The Daily Agenda for Tuesday, February 28
February 28th, 2012
Liberian House of Representatives To Consider Increased Criminal Penalties for Homosexuality: Monroeville, Liberia. On February 18, Liberia’s former first lady, Senator Jewel Taylor, submitted a bill which would make homosexuality a first degree felony bringing anywhere from ten years to life in prison, or a death sentence at the discretion of the judge. It would also criminalize same-sex marriage. (Warren Throckmorton has the text of the bill here.) It appears that bill is now in committee in the Senate, but AllAfrica.com reports that a similar bill will be considered today in Liberia’s House of Representatives Last week, the AP reported that Liberia’s president, Nobel Peace Prize Ellen Johnson Sirleaf said she will not sign any such bill into law.
Protests Against Russian Anti-Gay Bill: Russian Embassies and Consulates Worldwide. Earlier this month, The St. Petersburg city legislature passed the second of three readings a bill which prohibits “public actions aimed at promoting sodomy, lesbianism, bisexuality, and transgender minors” and the “uncontrolled dissemination of public information” including “misconceptions about the social equivalence of traditional and nontraditional marriage.” Individuals convicted under the proposed law would be fined 5,000 rubles (US$167) and organizations would be fined 500,000 rubles (US$16,698), a figure which would effectively shut down St. Petersburg’s LGBT organizations which include a prestigious international film festival.
An online campaign against the bill will take to the streets today in protests and flash mobs at Russian embassies and consulates around the world, including Paris, Hamburg, Brussels, Milan, Berlin, Buenos Aires, Rio de Janeiro, and New York. The New York protest will take place at the Russian Mission to the UN on 136 East 67th St beginning at 12:30 EST. Organizers say the protests are a “last ditch effort” to stop the bill which is due for a final vote Wednesday.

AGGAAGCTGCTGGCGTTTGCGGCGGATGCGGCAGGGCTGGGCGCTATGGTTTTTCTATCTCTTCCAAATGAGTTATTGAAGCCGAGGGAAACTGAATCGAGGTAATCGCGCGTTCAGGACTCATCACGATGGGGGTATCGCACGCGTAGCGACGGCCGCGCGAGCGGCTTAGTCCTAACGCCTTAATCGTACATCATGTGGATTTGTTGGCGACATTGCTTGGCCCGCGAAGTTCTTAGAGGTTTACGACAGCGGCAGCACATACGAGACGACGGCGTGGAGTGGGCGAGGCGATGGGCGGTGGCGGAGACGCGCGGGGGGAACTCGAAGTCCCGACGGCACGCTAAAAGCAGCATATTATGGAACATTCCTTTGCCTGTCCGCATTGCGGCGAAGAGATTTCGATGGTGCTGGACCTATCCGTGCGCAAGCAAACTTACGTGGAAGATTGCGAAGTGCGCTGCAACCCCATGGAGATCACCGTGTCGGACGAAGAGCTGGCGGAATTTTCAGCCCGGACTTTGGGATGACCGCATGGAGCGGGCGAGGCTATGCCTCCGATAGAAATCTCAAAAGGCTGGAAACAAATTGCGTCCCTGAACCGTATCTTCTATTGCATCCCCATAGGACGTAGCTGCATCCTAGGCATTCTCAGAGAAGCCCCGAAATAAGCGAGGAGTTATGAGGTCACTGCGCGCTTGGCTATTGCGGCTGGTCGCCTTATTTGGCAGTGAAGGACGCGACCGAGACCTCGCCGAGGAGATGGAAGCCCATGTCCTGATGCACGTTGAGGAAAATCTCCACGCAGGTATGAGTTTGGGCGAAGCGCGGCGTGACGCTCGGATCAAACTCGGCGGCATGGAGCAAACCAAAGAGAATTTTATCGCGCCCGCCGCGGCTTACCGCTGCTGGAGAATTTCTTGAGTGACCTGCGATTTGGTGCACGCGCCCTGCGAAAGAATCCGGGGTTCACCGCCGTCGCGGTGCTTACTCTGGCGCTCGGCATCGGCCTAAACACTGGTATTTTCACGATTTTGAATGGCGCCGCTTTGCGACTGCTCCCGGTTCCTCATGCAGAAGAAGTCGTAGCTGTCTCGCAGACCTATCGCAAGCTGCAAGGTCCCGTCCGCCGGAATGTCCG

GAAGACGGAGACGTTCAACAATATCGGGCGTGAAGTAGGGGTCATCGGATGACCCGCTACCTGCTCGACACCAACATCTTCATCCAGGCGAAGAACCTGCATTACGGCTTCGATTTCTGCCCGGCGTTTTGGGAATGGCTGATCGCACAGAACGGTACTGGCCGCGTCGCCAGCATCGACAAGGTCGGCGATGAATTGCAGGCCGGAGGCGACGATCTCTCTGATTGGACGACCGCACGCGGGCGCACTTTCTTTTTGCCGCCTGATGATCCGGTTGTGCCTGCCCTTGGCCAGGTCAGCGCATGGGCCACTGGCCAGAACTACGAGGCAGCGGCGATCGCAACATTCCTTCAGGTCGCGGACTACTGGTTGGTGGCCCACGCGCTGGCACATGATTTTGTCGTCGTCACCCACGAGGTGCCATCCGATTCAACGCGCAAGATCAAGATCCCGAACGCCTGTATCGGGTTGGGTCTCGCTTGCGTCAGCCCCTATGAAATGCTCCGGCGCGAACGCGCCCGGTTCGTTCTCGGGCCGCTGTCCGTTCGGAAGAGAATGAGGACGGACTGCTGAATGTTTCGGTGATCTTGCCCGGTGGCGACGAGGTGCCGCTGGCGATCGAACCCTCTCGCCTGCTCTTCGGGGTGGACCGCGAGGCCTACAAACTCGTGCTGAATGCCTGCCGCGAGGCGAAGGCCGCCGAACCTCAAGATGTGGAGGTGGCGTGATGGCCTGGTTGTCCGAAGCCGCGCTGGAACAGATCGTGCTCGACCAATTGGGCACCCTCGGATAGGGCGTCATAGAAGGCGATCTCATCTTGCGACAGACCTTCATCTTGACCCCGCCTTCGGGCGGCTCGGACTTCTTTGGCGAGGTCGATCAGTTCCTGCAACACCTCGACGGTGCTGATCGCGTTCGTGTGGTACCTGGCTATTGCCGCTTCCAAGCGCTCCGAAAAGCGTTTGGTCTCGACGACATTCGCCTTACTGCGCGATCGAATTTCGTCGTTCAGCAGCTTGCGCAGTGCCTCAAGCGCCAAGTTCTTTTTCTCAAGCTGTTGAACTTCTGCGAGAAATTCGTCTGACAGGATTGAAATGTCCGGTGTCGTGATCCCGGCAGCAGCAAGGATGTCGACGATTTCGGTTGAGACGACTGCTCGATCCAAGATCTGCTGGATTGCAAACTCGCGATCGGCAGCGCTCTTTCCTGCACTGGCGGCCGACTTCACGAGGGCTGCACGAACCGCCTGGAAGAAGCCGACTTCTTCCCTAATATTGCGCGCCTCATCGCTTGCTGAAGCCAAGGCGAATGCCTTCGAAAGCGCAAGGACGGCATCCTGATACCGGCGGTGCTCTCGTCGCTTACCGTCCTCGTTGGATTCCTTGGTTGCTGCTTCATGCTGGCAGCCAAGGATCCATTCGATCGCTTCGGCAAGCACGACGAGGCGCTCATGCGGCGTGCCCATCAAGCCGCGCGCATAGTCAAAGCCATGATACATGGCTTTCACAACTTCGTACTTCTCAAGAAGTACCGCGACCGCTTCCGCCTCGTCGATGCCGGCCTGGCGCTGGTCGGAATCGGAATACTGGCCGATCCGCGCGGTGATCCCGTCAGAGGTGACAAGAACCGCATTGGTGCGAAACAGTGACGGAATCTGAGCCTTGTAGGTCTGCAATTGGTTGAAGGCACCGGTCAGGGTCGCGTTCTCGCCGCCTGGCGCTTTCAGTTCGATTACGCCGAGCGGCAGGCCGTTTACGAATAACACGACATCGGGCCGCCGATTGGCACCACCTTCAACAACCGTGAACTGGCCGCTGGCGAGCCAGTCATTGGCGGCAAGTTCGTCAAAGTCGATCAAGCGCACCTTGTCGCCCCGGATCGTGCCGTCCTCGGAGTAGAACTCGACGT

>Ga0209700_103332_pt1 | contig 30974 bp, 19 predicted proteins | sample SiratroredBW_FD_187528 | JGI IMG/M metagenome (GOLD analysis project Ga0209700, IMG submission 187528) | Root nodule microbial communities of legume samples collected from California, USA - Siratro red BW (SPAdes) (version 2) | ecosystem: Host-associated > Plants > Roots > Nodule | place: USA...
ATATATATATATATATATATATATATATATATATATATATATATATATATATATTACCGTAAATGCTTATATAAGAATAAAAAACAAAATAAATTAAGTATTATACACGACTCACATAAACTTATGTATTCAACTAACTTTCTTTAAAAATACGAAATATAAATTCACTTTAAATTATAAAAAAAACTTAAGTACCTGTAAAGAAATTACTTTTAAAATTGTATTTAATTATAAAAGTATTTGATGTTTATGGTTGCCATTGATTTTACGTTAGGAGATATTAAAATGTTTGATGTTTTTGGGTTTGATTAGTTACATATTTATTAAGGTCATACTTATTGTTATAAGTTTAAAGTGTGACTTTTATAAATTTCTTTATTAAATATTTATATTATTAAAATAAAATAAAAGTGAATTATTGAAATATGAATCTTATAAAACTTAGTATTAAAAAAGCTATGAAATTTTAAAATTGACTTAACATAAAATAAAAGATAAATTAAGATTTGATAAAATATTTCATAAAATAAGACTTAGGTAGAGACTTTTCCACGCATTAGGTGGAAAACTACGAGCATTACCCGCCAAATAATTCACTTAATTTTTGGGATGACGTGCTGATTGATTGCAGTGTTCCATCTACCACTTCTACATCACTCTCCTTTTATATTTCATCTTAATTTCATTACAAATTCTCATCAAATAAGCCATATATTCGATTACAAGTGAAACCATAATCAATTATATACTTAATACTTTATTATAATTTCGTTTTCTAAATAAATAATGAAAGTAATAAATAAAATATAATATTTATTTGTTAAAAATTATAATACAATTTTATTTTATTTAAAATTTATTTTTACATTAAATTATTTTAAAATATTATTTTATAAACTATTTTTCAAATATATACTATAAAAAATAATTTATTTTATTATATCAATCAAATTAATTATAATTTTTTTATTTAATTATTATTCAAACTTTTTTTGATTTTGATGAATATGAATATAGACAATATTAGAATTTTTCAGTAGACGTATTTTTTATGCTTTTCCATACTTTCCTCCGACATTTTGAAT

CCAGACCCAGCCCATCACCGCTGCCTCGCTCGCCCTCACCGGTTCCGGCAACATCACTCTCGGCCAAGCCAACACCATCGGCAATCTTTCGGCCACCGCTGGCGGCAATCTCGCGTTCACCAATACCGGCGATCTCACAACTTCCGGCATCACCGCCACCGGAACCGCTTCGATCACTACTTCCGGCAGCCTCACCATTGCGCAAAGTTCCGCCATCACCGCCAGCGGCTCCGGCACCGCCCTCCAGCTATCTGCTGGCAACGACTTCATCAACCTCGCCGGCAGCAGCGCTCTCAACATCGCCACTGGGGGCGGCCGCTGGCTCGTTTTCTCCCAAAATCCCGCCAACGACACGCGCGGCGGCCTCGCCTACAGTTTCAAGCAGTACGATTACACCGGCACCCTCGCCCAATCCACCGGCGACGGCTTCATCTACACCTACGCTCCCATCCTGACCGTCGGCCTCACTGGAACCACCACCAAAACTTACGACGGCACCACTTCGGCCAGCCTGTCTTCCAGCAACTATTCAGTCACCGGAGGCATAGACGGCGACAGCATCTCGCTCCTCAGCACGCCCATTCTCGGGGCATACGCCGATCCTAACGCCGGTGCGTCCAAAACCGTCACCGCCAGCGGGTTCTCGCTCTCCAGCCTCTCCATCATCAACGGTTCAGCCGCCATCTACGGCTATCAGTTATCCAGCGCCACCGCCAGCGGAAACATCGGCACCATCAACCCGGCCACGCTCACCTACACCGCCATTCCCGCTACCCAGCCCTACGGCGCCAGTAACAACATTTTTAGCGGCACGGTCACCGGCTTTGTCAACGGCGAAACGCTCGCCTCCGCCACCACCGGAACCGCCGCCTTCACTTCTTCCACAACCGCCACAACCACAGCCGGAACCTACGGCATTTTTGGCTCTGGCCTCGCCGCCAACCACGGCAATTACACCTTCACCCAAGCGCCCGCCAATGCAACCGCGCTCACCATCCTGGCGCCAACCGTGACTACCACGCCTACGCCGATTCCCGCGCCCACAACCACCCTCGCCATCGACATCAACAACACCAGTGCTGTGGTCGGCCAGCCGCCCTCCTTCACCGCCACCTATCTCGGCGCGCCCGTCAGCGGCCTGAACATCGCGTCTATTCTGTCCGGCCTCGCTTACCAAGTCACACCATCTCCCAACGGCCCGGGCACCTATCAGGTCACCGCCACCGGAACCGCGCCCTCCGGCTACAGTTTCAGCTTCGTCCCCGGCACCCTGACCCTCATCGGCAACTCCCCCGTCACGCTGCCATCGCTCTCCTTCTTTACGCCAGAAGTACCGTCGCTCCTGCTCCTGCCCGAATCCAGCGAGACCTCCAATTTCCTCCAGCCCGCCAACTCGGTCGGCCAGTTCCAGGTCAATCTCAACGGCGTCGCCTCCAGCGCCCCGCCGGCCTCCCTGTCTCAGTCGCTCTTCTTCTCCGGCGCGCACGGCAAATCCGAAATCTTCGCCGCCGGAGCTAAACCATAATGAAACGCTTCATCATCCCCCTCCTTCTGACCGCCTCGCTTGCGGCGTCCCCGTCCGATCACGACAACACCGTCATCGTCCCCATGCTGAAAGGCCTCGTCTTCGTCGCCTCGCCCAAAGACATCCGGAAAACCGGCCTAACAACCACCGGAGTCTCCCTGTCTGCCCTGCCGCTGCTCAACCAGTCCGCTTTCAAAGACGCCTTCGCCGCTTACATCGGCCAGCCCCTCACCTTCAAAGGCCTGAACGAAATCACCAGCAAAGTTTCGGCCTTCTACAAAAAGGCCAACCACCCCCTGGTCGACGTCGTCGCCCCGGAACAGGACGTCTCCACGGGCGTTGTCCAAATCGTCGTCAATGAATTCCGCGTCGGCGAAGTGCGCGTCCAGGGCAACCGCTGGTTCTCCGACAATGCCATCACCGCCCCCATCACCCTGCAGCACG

TODAY IN HISTORY:
State Department Reported Firing 91 Homosexuals Over Previous Two Years: 1950. In testimony before the Senate Appropriations Committee, Deputy undersecretary of State John E. Peurifoy said that the State Department had gotten rid of 202 employees over the past two years who were considered “poor security risks.” One person was fired and the rest were allowed to resign. According to Peurifoy, 91 of those let go were separated because they were suspected of being gay.
Karl-Maria Kertbeny: 1824. Born in Vienna, the family moved to Budapest when he was a child. When he was fourteen, a friend killed himself after being blackmailed by an extortionist for his homosexuality. Kertbeny, who had what he called “an instinctive drive to take issue with every injustice,” took up the cause of writing in support of “the rights of man,” against Prussian and German anti-sodomy laws. Kertbeny proposed what would be called “the medical model” of homosexuality: that it was inborn and not the result of mere wickedness. But to talk about homosexual people, he needed a new word: the very word “homosexual” hadn’t been coined yet. Instead, the words “sodomite” and “pederast” were more commonly used in the German speaking world. In a letter he wrote to German gay-rights advocate Karl Heinrich Ulrich in 1868, Kertbeny used the word HomosexualitÃ¤t, which for the first time separated of the object of sexual or romantic desire from the gender role of the subject. This eventually allowed for the discussion of what we now know as butch gay men and lipstick lesbians because then, the idea that a gay man could be masculine was nearly impossible to imagine. The word later appeared in pamphlets and other writings, and made its English-language debut at around 1894 (see May 6), when Richard von Krafft-Ebing’s 1886 Psychopathia Sexualis was translated into English. Kertbeny insisted that he was not among the homosexuals he defended, but when he died in Budapest in 1882 at the age of 58, he was still unmarried.
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And feel free to consider this your open thread for the day. What’s happening in your world?